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Holy flaming cheese! 

Mykonos owner Steffie Rizos and I went to high school together in Binghamton, where one of the most popular restaurants is the Argo, a Greek family joint specializing in seafood. Though Rochester has its share of "Greek" diners, as well as the wonderful Olive Tree, we didn't have a restaurant like the Argo. Mykonos's claim to being "the one and only authentic Greek restaurant" in the area might go too far, but it does fill that void.

            Steffie's husband, Yiannis Rizos, and her brother, Angelo Konidis --- who goes by the uni-moniker "Vangelis" --- are the cooks. Both had worked as cooks for years, but they hired a Greek chef from Toronto to train them for six months when Mykonos opened.

            At lunch, you can easily fill up for under $10. The Mykonos burger is unusual, with a spiced ground meat blend that has a softer texture than you'd expect. You get two patties, a big roll, and fries for $6.95. The steak sandwich was excellent, a marinated, New York strip topped with sautéed onions and mushrooms ($7.50).

            No Greek menu is complete without the phyllo pies, spanakopita (spinach) and tyropita (cheese). $5.25 scores either as an appetizer; spanakopita and a Greek salad is $6.25; and the Athens combo, with both pies, salad, and soup, is a steal at $6.95. Souvlaki, grilled, marinated meat, is another staple. At lunch, chicken or pork souvlaki is $6.95 with a salad and the popular lemon potatoes. The dinner menu also offers beef and lamb.

            At dinner, not only are there many individual items, but Mykonos gives you a variety of ways of combining them. The signature appetizer is saganaki, pan-fried kafalotiri cheese, flambéed with vodka, and served with pita ($7.50). The four-foot plume of fire is way cool, and the dish is the best I've had.

            Try some dips when you go. The hummus is thick, with strong garlic flavor. Tzatziki, yogurt with garlic and cucumber, is fresh and stiff. I'll take Mykonos's eggplant puree, melitzanosalata, over baba ghanoush, but it isn't quite the rapturous experience of the same dish at Olive's. The taramosalata, whipped caviar and olive oil, is a treat, if not the fluffy perfection of the Olive Tree's. With a large party, the Mykonos dip combo, which includes all of those plus kafteri (feta and hot pepper), and dolmades (stuffed grape leaves), is a must ($12.25).

            Mykonos garides, shrimp sautéed in wine with tomato, mushrooms, and feta, was orgasmic ($8.95). The shrimp were sweet and tender, the sauce was bright, and the mushrooms were perfect. Another treat is hot dolmades, made on site with ground beef and rice, and served in a delicious lemon sauce ($7.25).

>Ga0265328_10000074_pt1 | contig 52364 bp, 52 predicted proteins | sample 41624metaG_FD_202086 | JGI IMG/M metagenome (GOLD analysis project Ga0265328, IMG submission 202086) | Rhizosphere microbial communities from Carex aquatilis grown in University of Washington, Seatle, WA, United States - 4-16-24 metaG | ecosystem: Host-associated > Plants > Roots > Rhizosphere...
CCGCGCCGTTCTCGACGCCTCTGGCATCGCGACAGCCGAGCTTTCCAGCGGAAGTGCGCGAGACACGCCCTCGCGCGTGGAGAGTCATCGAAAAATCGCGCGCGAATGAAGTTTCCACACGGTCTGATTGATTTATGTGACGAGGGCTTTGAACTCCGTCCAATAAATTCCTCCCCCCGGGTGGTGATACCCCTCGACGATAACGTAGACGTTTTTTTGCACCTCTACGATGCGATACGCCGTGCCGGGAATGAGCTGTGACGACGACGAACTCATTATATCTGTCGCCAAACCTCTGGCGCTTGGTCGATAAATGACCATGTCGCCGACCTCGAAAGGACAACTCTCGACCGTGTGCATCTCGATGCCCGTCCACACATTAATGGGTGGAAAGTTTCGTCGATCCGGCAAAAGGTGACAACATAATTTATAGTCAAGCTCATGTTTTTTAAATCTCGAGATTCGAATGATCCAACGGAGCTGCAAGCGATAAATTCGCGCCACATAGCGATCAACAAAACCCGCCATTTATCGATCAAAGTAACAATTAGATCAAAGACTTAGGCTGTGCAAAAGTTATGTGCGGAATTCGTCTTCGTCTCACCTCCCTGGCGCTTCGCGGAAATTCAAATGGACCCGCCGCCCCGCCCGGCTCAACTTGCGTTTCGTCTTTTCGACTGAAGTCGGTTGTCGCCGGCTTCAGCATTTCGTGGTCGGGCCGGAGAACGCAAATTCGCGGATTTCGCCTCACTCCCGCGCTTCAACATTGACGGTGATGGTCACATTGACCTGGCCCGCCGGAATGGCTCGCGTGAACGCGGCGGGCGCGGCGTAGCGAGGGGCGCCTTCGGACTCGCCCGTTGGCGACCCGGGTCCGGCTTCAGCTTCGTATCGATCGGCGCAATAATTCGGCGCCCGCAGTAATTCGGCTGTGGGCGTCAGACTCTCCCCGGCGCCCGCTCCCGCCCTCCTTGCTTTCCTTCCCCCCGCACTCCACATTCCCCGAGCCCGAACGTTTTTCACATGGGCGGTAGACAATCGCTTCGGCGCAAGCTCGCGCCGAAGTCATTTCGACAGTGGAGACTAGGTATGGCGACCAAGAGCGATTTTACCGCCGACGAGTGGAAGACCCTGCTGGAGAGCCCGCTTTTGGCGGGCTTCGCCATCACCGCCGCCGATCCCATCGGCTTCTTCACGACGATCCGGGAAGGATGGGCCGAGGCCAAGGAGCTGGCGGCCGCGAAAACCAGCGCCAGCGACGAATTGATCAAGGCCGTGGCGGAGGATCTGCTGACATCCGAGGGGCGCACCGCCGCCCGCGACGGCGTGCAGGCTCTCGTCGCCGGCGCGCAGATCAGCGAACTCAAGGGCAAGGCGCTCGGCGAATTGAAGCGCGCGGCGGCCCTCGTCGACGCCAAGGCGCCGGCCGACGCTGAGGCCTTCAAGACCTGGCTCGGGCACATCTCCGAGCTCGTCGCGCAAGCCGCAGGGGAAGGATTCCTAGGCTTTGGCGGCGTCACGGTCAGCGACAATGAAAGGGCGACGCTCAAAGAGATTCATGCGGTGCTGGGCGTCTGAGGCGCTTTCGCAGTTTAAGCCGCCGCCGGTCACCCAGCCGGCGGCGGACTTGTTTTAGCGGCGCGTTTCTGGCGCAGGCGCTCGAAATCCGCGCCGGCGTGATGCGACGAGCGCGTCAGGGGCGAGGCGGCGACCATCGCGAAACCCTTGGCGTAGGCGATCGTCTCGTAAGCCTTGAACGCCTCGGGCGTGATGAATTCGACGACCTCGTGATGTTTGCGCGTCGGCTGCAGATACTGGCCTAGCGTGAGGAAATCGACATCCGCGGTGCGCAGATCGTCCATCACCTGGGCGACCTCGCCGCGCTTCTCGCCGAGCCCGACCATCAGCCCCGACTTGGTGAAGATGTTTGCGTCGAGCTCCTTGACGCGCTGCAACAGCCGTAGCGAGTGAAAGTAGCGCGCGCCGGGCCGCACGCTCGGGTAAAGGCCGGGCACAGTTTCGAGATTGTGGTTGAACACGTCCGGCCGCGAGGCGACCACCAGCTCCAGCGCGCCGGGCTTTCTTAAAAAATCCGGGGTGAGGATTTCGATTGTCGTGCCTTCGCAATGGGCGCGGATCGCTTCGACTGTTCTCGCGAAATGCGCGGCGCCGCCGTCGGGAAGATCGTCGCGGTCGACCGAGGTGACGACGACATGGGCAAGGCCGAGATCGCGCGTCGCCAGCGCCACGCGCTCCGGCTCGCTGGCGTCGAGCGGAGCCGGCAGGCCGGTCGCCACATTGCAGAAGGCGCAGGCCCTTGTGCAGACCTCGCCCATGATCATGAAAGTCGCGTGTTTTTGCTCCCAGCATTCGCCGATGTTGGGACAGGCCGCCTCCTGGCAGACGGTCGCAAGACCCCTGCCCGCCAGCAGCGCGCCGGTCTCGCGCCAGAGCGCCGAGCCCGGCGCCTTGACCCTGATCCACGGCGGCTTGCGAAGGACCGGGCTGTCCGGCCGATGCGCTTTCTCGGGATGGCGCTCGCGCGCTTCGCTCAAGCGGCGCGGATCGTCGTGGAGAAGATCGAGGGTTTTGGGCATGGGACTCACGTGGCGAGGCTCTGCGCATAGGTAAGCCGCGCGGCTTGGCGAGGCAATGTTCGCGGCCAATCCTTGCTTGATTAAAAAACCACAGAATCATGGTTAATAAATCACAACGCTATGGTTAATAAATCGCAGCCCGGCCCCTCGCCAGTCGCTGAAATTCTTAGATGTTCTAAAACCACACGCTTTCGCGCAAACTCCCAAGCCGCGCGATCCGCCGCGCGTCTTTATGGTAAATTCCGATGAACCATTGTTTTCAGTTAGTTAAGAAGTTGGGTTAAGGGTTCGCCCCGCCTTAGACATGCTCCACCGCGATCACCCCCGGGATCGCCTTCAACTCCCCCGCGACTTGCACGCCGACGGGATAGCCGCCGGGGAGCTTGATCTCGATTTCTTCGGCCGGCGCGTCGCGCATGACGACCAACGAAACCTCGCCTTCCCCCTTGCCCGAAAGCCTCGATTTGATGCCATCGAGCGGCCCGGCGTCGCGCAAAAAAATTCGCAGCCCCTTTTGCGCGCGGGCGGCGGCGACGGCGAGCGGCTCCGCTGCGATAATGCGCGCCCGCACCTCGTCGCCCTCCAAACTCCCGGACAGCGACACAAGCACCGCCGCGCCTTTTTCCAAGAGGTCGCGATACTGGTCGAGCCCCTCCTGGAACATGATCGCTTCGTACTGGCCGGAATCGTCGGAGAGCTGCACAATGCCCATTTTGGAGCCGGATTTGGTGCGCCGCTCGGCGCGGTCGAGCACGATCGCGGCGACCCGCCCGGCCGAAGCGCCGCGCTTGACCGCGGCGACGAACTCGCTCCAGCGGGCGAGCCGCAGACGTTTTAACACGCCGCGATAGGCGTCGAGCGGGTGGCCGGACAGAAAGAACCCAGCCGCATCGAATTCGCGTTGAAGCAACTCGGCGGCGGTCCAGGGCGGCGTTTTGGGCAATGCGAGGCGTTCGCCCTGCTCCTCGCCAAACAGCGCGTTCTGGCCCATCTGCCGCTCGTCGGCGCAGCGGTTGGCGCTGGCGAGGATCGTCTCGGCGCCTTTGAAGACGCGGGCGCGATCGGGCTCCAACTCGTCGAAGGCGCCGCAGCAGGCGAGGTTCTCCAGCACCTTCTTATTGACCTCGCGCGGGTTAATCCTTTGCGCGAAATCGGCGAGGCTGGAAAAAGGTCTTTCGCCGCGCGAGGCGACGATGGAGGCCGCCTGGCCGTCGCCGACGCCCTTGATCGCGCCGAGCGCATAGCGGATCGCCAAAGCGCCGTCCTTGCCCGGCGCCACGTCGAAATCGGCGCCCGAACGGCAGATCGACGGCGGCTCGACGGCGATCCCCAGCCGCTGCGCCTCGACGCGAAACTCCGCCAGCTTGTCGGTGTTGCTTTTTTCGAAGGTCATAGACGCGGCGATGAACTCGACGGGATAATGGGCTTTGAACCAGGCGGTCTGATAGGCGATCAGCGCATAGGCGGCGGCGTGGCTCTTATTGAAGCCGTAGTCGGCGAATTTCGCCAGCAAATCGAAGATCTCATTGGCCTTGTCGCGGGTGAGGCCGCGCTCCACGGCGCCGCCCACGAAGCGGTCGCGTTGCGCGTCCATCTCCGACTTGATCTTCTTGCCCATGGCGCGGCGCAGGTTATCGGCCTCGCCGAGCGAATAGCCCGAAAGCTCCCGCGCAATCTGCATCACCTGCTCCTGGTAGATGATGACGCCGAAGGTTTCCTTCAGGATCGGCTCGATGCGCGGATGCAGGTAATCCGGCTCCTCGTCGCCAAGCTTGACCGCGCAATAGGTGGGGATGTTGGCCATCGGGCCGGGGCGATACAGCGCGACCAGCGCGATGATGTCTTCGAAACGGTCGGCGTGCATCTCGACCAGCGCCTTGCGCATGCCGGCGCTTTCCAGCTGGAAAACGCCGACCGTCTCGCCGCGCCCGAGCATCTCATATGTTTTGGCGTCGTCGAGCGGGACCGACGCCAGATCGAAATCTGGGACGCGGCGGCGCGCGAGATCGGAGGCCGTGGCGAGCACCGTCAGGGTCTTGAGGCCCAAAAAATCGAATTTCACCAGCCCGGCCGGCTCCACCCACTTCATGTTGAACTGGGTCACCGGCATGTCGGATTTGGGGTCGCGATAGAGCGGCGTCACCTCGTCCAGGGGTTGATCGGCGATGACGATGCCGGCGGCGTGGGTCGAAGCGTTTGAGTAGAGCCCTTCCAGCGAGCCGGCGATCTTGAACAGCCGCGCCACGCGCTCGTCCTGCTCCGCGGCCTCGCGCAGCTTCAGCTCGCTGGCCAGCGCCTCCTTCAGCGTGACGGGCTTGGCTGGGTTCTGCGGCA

Main courses range from gyros (lamb/beef blend) to loukaniko (Greek sausage), lamb chops, pastas, and the layered casseroles pastitiso and moussaka. We went with the psarkia ("seafood") platter, far more food than three of us could handle ($36.95). There was grilled salmon with capers; broiled shrimp and scallops; charbroiled octopus tentacles; and both fried and charbroiled kalamari (squid). The fried kalamari was a bit heavy, but the charbroiled squid was sublime, sweet and crisp-tender with terrific grilled flavor. The platter came with rice, carrots and broccoli, and Greek salad, the expected iceberg and romaine. I prefer different greens, but apparently this is what people want and expect.

            For dessert, if you have any room, you can have baklava from a local baker, or a very good rice pudding made at Mykonos. And most important, you can get Greek coffee, fabulous sludge that is infinitely preferable to regular coffee or espresso.

            Mykonos is the kind of restaurant you'll come back to. It would take 10 trips to sample everything, and yet that variety doesn't lead to sloppy quality. The room is interesting and comfortable, incorporating bright colors and pseudo-frescos under soft, ample lighting. The service is friendly and attentive without being fawning. Lots of Greek people eat at Mykonos, and plenty of other people as well, and it's easy to see why. Yes, it reminds me of the Argo, but better in every way. Steffie, Yiannis, and Vangelis have a restaurant that fills a void with style.

Mykonos Greek Cuisine, 274 North Goodman Street, 271-5510. Hours: Monday through Thursday, 11 a.m. to 10 p.m.; Friday through Saturday, 11 a.m. to 11 p.m.; Sunday, 10 a.m. to 10 p.m.

Food tip

Changes are in the works at Richardson's Canal House in Bushnell's Basin. Johan Mueller, owner of Rooney's, has just purchased the entire property including the Oliver Loud Inn. Johan will keep Rooney's, but has moved Tom Polizzi, one of his Rooney's co-chefs, to Richardson's. It's an exciting development for an historic property, the oldest original Erie Canal inn (www.canalhouse.org).

--- Michael Warren Thomas

Tune in Michael on Saturdays for gardening, restaurants, and travel (9 a.m. to noon); and on Sundays for antiques and wine (10 a.m. to noon) on WYSL 1040 AM. Info: Michael@SavorLife.com.

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